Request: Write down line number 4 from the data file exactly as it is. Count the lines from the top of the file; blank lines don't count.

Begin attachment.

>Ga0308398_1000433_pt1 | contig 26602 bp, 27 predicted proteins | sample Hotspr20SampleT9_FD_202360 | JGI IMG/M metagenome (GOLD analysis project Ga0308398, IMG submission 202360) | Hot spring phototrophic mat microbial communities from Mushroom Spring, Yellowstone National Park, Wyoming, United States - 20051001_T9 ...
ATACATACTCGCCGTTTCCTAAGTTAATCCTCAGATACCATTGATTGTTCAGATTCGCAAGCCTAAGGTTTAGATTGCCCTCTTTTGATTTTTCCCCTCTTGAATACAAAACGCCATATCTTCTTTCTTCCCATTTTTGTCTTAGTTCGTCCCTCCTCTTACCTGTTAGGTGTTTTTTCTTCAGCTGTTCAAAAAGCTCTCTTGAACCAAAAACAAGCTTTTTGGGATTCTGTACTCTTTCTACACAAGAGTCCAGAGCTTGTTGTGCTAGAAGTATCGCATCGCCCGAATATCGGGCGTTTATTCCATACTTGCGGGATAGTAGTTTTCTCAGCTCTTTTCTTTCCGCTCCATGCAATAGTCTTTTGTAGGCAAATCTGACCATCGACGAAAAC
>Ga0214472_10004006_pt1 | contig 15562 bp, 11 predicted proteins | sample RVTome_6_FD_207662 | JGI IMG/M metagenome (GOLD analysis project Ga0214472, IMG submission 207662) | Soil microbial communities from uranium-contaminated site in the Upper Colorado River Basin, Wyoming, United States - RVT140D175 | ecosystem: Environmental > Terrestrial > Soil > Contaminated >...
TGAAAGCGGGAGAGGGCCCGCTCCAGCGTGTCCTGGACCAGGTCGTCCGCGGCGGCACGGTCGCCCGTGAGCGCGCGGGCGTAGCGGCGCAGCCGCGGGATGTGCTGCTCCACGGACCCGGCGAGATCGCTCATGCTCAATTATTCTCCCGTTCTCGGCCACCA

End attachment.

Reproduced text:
TGAAAGCGGGAGAGGGCCCGCTCCAGCGTGTCCTGGACCAGGTCGTCCGCGGCGGCACGGTCGCCCGTGAGCGCGCGGGCGTAGCGGCGCAGCCGCGGGATGTGCTGCTCCACGGACCCGGCGAGATCGCTCATGCTCAATTATTCTCCCGTTCTCGGCCACCA